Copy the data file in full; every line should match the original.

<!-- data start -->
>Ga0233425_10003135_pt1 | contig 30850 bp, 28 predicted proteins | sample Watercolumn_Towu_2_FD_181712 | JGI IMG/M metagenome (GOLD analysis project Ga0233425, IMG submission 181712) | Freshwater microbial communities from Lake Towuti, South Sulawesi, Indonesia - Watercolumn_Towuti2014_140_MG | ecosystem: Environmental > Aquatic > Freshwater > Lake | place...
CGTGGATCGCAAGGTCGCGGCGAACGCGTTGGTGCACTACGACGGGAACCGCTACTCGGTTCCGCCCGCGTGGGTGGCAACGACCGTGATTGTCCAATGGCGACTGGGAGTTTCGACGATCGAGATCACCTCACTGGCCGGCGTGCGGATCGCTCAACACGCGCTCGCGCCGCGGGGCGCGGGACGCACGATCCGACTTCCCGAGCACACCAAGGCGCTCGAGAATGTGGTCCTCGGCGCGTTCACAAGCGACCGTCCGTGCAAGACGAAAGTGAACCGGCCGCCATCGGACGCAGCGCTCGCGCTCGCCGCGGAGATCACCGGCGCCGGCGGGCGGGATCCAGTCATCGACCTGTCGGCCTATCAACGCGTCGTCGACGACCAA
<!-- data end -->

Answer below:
>Ga0233425_10003135_pt1 | contig 30850 bp, 28 predicted proteins | sample Watercolumn_Towu_2_FD_181712 | JGI IMG/M metagenome (GOLD analysis project Ga0233425, IMG submission 181712) | Freshwater microbial communities from Lake Towuti, South Sulawesi, Indonesia - Watercolumn_Towuti2014_140_MG | ecosystem: Environmental > Aquatic > Freshwater > Lake | place...
CGTGGATCGCAAGGTCGCGGCGAACGCGTTGGTGCACTACGACGGGAACCGCTACTCGGTTCCGCCCGCGTGGGTGGCAACGACCGTGATTGTCCAATGGCGACTGGGAGTTTCGACGATCGAGATCACCTCACTGGCCGGCGTGCGGATCGCTCAACACGCGCTCGCGCCGCGGGGCGCGGGACGCACGATCCGACTTCCCGAGCACACCAAGGCGCTCGAGAATGTGGTCCTCGGCGCGTTCACAAGCGACCGTCCGTGCAAGACGAAAGTGAACCGGCCGCCATCGGACGCAGCGCTCGCGCTCGCCGCGGAGATCACCGGCGCCGGCGGGCGGGATCCAGTCATCGACCTGTCGGCCTATCAACGCGTCGTCGACGACCAA